I have heard many interpretations of Project Based Learning. Often, I hear a description that suggests that the teacher delivers the content and students follow up with an inspiring and engaging cumulative projects. While this involves student doing a project, I really do not consider this PBL. I call this teaching and then having students do a project. Resources from BIE (BUCK Institute) describe this as a “dessert project”. This comes from the idea that first there is the teaching… and then a sweet project for dessert. While this might be useful and can reinforce some learning, it is not truly Project Based Learning. In fact, I would like to give this practice its own acronym, LBP (Learning Before Projects). I can understand how we as educators might not have time for this encore or dessert style approach. PBL, however, is not an afterthought! PBL is embedded in the learning experience.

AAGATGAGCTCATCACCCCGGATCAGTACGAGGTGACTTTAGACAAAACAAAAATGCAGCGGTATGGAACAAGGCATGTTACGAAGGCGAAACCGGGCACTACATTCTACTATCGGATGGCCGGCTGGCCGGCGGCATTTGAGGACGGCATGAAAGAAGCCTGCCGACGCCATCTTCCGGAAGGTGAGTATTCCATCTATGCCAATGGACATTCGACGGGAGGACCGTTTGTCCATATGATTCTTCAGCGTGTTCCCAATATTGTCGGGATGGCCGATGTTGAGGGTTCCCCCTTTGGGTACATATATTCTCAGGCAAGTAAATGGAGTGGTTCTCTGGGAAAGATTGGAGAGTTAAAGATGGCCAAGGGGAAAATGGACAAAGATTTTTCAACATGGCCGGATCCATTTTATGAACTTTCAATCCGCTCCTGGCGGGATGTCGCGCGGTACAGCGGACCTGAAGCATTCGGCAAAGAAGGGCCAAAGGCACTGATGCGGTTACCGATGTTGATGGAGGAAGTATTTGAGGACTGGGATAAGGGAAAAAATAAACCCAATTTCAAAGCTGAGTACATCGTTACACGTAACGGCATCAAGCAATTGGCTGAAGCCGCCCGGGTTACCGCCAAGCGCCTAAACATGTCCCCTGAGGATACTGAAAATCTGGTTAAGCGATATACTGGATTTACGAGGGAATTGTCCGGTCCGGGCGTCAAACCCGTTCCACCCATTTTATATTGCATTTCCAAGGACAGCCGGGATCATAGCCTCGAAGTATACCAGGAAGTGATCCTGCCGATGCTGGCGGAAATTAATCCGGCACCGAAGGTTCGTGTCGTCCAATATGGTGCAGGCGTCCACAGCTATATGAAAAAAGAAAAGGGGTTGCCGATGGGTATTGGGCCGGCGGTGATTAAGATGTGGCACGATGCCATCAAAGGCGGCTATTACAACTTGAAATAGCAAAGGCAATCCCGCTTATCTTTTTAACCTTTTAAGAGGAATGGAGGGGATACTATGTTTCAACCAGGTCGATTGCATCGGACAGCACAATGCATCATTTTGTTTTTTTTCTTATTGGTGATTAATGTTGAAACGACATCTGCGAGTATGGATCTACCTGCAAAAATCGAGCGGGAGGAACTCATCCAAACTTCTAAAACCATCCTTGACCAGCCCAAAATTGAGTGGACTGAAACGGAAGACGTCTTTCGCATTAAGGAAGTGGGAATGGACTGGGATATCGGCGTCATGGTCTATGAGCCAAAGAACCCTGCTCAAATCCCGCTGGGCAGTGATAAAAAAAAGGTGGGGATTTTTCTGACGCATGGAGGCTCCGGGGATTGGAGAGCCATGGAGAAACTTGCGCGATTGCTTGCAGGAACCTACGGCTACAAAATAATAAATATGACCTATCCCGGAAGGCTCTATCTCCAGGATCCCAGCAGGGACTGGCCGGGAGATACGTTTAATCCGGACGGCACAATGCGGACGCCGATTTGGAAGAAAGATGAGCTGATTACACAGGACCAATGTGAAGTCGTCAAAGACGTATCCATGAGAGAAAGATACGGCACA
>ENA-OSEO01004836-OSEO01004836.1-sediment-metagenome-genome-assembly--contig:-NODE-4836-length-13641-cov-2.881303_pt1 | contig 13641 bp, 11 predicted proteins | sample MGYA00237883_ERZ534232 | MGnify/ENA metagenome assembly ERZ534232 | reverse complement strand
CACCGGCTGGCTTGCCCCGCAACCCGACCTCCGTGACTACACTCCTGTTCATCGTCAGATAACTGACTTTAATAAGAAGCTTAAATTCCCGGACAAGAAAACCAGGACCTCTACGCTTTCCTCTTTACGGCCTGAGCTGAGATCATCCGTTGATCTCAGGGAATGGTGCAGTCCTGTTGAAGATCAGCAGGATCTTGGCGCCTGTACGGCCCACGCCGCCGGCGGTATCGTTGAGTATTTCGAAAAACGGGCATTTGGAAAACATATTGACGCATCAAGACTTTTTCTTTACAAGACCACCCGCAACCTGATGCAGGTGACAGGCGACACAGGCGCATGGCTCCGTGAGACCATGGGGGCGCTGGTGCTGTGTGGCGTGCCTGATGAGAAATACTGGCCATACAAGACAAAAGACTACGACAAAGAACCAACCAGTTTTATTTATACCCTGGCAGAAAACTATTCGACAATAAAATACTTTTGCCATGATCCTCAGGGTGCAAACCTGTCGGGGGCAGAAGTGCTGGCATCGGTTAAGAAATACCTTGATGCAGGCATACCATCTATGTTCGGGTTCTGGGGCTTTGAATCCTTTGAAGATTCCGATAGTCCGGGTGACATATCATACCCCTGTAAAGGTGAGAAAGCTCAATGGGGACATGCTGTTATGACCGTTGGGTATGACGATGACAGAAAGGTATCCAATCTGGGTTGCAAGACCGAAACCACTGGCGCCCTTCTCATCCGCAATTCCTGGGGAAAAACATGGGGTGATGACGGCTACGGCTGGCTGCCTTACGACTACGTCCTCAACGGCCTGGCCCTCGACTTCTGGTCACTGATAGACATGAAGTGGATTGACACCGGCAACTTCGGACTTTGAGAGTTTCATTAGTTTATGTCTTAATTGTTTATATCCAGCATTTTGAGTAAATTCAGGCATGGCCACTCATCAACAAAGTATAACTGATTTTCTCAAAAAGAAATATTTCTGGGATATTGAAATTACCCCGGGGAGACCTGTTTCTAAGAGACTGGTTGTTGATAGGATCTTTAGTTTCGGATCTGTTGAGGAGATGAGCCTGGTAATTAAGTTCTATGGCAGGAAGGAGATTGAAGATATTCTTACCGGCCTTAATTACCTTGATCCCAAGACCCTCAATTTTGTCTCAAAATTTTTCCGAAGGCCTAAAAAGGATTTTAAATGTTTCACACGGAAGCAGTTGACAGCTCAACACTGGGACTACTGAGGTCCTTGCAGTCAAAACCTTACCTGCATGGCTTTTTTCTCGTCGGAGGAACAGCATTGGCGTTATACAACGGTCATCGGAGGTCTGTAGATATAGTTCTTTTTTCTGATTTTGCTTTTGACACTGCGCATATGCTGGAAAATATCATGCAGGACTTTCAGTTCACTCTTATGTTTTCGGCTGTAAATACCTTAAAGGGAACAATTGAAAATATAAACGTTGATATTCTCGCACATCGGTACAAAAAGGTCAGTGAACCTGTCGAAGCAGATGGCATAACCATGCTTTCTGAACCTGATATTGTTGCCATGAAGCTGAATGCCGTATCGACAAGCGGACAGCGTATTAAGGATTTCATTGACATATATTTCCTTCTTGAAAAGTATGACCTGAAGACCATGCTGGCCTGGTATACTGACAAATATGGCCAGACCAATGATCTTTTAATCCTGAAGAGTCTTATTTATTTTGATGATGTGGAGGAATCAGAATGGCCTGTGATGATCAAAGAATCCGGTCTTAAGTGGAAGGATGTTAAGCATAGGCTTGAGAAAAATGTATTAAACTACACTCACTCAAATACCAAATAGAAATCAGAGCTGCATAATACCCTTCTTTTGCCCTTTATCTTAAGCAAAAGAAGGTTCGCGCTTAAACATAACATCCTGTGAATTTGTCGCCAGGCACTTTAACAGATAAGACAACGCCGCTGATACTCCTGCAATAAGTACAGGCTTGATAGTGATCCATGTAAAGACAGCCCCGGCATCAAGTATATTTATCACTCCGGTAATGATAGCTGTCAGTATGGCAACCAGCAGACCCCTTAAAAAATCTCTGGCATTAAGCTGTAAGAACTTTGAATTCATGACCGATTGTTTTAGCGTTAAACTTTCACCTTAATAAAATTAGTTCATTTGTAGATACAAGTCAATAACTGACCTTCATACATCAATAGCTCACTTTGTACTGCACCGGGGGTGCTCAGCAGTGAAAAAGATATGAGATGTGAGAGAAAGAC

In what I feel is true Project Based Learning, the project uncovers and facilitates the learning of significant content. In PBL, there is a balance of learning that occurs throughout the project’s duration. It is this combination that allows for quality and rigor while helping students see the connection of content to the real world and possibly even other disciplines. It is important to understand that the ongoing project itself, through careful teacher planning, must facilitate the learning. Furthermore, it is essential that a PBL unit is designed with proper scaffolding or mapping that includes both learning activities and effective ongoing assessment. In fact, some of these activities might involve successful and effective existing lessons that a teacher has always used. It is even possible and probable that part of the scaffold will include readings, lectures, and even a worksheet, although it is important to keep a balance using all of Bloom’s levels along with Webb’s DOK. While assessment is varied, there is nothing wrong with including a summative test. After all, our students will be facing these for a while as they continue their educational careers. It is important to note that because the project is used as a base and point of reference throughout the learning, the element of time becomes much more productive than what might occur in LBP (Learning Before Projects). Through this process, the learning, understanding, and application of significant content standards will become an important outcome. PBL provides the rigor of learning new content along with the engagement apparent in a student-centered program based involving deeper learning. The content becomes the “what” while PBL is the “how”. Below you will find fifteen ideas to keep in mind in order to ensure that a PBL unit contains those important content standards.